Target-template alignment.

Sequences are extracted from the templates and aligned to the target sequence, using the alignment option selected. The alignment is displayed in an integrated alignment viewer and can be inspected and edited manually by the user before moving on to the modeling stage. The alignment editor validates changes that the user makes in order to prevent edits, which would cause the modeling stage to fail. In template sequences, gaps can be added anywhere, but the sequences can only be trimmed from the outsides. If the edited sequence cannot be found within the original sequence (excluding gaps), it is invalid. The target sequence can be edited in just about anyway, so long as valid characters for amino acids and gaps (‘-‘) are used.

Model building and evaluation.

The sequence alignment is utilized to prepare a PIR file, which is used by MODELLER. Modeling is performed using the parameters specified in the input page and the models are assessed by DOPE Z-score calculations. The top models are listed and can be visualized using the integrated PV-MSA PDB viewer provided (Fig 5). Additionally, each model contains a drop down link to the evaluation page. This displays plots produced by PROCHECK, which includes a Ramachandran plot, as well as nine other plots which describe the stereochemical quality of the model. The page also provides links to various other model evaluation sites. Currently this includes the ProSA [37] QMEAN [40] and Verify3D [38,39] servers.

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Fig 5. Modeling results page.

As with other stages, the progress bar (A) and job history set (B) are displayed on the page. These allow navigation to within the current jobs and between different modeling jobs, respectively. Completed jobs are shown in green, those awaiting user input in yellow and running jobs in purple. The list of models are tabulated (C), ranked by their DOPE Z-scores. This table can be used to select and download models produced, link to their evaluation page, as well as show them in the interactive protein viewer (D). In the viewer is the top model (teal), zoomed in to show ADP and Mg ions that have also been modeled from the template.

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Job history.

Jobs are linked to the users’ accounts, which comprise an instant sign-in. Users can navigate to previous jobs run, as well as to different stages in their current jobs, alter parameters and rerun jobs. Email notifications can also be turned on to notify users when a job is complete or requires attention.

Submitting jobs to the cluster via JMS

PRIMO makes use of a unique system to submit jobs to the underlying cluster (Fig 1). JMS [23] has been developed as a web-based workflow management system and cluster front-end for high performance computing (HPC). It is able to store custom tools and scripts, and manage their execution on an HPC cluster. The reason that JMS is used for submitting jobs is that it abstracts away the complexity of managing the job on the cluster and drastically reduces the time taken to develop the PRIMO web server. PRIMO was originally developed as a series of command-line scripts. We were able to upload these scripts to JMS directly via the JMS web interface. After that, building the PRIMO website simply involved building a custom interface that interacted with the JMS web API. Submitting and managing the job on the cluster is handled entirely by JMS while the PRIMO web server merely has to wait for a notification from JMS that the job has completed.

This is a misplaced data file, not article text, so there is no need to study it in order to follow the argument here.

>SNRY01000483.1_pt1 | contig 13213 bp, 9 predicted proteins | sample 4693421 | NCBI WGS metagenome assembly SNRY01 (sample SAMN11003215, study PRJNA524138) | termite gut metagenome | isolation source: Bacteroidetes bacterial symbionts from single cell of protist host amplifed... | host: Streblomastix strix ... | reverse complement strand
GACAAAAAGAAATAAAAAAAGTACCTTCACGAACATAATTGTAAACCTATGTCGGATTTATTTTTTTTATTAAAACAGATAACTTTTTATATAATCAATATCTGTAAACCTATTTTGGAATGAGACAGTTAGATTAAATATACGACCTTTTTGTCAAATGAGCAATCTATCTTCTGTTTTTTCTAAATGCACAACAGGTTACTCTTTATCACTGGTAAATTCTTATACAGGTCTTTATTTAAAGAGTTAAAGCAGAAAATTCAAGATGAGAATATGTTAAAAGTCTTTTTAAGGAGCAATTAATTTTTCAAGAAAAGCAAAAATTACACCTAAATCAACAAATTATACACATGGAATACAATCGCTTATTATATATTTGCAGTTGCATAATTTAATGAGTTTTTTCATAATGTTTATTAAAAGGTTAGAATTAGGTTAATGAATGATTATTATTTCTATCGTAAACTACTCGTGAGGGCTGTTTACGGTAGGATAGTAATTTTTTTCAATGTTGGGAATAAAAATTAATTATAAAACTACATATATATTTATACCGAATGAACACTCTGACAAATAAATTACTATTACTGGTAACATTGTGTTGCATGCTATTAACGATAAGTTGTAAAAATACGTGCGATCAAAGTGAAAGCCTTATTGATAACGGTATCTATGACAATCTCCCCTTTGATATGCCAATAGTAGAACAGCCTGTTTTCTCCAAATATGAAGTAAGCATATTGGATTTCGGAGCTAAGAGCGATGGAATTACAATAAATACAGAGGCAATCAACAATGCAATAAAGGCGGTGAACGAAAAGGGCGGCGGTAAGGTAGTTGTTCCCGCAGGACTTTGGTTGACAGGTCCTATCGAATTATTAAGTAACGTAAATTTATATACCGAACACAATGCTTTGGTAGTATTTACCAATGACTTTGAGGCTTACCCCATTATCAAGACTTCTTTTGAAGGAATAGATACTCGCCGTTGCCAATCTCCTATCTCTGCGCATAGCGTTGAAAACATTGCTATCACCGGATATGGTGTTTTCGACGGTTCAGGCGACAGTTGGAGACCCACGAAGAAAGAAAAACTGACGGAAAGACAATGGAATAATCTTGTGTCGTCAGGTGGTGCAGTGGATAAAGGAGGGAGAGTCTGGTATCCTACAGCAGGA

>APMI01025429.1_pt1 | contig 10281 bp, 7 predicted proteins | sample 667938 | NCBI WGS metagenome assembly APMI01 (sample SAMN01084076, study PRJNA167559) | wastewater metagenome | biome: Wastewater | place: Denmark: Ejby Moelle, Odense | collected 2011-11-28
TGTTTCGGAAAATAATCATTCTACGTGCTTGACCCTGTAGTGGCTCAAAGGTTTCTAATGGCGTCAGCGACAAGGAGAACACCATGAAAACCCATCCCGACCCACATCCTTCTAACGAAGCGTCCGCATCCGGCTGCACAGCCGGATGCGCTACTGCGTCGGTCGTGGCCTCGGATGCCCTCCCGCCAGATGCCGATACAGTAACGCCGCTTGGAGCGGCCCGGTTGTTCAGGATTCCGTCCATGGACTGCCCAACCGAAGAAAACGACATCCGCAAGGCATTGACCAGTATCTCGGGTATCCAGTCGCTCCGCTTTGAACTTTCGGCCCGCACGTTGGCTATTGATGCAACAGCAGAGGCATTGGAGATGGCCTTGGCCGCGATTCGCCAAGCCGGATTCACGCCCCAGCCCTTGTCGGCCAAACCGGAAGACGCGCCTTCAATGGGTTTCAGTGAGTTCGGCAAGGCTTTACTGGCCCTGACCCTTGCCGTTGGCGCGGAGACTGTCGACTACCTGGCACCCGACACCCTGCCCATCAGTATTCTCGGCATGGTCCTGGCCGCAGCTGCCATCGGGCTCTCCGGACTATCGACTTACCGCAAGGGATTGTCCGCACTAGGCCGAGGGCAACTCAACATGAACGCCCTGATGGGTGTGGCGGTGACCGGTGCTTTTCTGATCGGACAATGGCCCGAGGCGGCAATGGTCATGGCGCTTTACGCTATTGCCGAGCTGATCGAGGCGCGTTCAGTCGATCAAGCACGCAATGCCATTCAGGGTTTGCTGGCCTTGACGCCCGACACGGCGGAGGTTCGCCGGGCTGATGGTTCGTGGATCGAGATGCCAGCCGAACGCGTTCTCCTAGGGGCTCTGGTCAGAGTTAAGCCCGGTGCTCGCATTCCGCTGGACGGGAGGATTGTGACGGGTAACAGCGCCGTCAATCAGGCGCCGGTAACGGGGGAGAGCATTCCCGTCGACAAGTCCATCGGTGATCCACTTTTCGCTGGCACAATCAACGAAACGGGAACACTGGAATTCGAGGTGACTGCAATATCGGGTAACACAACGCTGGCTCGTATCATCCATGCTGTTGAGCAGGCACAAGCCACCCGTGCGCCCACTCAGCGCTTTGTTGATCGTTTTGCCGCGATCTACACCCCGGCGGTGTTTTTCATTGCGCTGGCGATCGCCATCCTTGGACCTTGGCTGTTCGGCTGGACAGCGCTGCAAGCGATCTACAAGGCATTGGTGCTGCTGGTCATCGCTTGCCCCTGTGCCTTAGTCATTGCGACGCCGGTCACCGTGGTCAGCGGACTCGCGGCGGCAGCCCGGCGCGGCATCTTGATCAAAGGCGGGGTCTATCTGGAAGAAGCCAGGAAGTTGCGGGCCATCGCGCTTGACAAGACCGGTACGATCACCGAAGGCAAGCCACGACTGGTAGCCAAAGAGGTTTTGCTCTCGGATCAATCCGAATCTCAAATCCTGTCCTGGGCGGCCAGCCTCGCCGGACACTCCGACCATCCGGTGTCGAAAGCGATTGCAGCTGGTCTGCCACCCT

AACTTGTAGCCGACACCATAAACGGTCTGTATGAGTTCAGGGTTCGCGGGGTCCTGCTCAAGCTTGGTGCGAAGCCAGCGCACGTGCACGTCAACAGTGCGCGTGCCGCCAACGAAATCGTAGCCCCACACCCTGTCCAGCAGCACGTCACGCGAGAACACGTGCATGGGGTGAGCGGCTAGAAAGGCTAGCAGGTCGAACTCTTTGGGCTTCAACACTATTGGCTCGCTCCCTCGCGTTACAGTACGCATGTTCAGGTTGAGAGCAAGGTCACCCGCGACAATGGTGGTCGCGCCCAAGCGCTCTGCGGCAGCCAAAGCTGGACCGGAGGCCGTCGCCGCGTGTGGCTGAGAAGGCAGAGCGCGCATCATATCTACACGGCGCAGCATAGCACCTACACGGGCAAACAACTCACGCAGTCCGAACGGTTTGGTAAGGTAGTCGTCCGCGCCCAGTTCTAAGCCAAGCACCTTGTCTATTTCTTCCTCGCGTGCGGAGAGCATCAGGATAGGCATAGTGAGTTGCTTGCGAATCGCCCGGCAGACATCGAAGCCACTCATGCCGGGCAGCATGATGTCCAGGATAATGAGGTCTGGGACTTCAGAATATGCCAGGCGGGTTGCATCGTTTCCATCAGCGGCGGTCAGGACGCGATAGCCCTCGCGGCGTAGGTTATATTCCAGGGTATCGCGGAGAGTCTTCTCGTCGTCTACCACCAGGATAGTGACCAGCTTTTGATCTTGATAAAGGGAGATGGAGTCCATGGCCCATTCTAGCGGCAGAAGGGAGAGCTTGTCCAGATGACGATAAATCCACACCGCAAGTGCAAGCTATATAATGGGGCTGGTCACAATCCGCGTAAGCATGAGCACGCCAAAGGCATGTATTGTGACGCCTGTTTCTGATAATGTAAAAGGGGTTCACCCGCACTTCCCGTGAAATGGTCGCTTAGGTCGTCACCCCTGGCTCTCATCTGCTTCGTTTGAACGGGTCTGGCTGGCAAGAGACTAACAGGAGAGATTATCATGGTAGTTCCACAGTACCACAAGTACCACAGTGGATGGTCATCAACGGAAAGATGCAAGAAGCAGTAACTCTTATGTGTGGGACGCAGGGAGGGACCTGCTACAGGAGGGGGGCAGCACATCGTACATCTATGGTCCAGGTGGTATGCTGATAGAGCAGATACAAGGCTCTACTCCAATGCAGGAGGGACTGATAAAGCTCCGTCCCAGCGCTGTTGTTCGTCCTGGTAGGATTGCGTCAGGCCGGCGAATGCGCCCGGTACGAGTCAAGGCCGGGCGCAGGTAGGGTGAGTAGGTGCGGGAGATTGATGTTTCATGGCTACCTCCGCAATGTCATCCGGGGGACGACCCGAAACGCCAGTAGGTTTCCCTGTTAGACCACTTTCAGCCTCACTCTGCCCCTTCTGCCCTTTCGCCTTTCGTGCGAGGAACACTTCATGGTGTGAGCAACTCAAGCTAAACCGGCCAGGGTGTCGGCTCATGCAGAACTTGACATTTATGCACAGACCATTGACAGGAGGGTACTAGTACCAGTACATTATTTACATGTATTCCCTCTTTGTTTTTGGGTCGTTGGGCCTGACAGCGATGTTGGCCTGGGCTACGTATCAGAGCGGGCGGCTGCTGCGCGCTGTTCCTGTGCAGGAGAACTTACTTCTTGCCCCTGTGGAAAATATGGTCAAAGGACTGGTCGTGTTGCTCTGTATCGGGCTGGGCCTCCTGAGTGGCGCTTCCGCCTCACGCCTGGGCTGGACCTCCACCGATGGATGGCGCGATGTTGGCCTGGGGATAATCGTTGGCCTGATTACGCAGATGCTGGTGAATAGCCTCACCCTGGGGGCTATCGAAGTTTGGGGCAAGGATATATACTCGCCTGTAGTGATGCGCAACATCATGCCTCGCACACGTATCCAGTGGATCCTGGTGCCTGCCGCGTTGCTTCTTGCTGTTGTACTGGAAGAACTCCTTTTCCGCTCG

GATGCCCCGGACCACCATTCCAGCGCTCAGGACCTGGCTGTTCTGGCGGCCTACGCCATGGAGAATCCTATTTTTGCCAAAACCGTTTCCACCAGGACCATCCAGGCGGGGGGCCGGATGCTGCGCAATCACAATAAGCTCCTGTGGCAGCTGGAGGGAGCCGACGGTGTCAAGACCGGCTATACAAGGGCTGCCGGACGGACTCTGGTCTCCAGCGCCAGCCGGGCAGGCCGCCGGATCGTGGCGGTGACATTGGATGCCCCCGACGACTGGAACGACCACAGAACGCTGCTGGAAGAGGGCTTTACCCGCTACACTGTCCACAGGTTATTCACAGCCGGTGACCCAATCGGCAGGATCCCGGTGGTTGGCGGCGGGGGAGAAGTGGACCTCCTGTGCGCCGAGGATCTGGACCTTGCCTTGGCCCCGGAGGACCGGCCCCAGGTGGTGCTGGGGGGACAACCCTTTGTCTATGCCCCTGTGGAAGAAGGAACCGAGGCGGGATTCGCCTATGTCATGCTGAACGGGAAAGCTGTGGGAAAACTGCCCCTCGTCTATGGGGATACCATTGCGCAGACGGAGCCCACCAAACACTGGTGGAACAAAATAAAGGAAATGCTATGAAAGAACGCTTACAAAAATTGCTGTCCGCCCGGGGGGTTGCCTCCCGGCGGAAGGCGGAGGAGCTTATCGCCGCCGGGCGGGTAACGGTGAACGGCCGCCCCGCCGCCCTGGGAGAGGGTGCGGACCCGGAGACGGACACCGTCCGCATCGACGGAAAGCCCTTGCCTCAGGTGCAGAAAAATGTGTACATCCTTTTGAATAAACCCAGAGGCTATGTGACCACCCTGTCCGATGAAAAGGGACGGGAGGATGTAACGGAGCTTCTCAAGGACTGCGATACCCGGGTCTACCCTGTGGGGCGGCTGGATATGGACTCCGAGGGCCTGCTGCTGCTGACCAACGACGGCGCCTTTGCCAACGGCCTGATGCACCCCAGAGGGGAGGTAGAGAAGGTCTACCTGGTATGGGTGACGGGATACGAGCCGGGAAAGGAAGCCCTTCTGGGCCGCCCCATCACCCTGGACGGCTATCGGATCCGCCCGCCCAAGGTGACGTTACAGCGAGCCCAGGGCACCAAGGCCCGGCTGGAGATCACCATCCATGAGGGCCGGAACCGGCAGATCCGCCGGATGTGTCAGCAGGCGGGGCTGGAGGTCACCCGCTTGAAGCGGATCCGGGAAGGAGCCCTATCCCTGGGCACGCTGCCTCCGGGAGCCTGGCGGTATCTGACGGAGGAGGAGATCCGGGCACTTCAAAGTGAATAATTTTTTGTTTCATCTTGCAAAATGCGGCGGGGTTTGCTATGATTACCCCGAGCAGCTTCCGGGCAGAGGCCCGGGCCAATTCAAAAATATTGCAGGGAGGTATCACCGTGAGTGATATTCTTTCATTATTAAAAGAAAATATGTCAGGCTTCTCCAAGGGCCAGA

Accuracy of the PRIMO backend scripts

While the PRIMO website was designed to promote user involvement during each step in the homology modeling process, the backend scripts are capable of performing fully automated modeling. Here we present the accuracy of PRIMO, when no user intervention occurs during the modeling process.

To assess the tools and algorithms incorporated into PRIMO, an evaluation study was performed by modeling proteins with known structure from the PDB, using templates ranging from 20% to 90% sequence identity, as well as using five different alignment approaches. After modeling and filtering as explained in the Methods section, the final set included 5 869 modeled targets, comprising 293 450 models, to be evaluated.

Due to the scale of the models produced, evaluations were performed using MODELLER’s DOPE Z-score, the results of which are shown in Fig 6. When evaluating models by DOPE Z-score, the desired value are -1.0 or below, as these models are considered native-like [41]. When testing the PRIMO scripts, models from 40–50% bin and above were on average below this cutoff. This is expected, as structures that share at least 40% sequence identity generally have similar structures [6]. The bins below 40% sequence identity displayed lower quality results, and alignments based on programs that use structural information, such as HHsearch and 3D-Coffee, outperformed the other alignment options, especially in the 20–30% sequence identity bin. This was also an expected result, since the addition of structural information is known to improve alignment accuracy in the case of low sequence identity [42].

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Fig 6. DOPE Z-score results obtained from testing the backend scripts of PRIMO.

Modeling sets are divided into their respective bins and alignment programs used, as shown in the key. The ‘Remodel’ column depicts the scores for the targets modeled using themselves as templates. The ‘Target’ and ‘Template’ columns show the DOPE Z-scores of the known structures of the targets to be modeled and the templates used for modeling in each bin.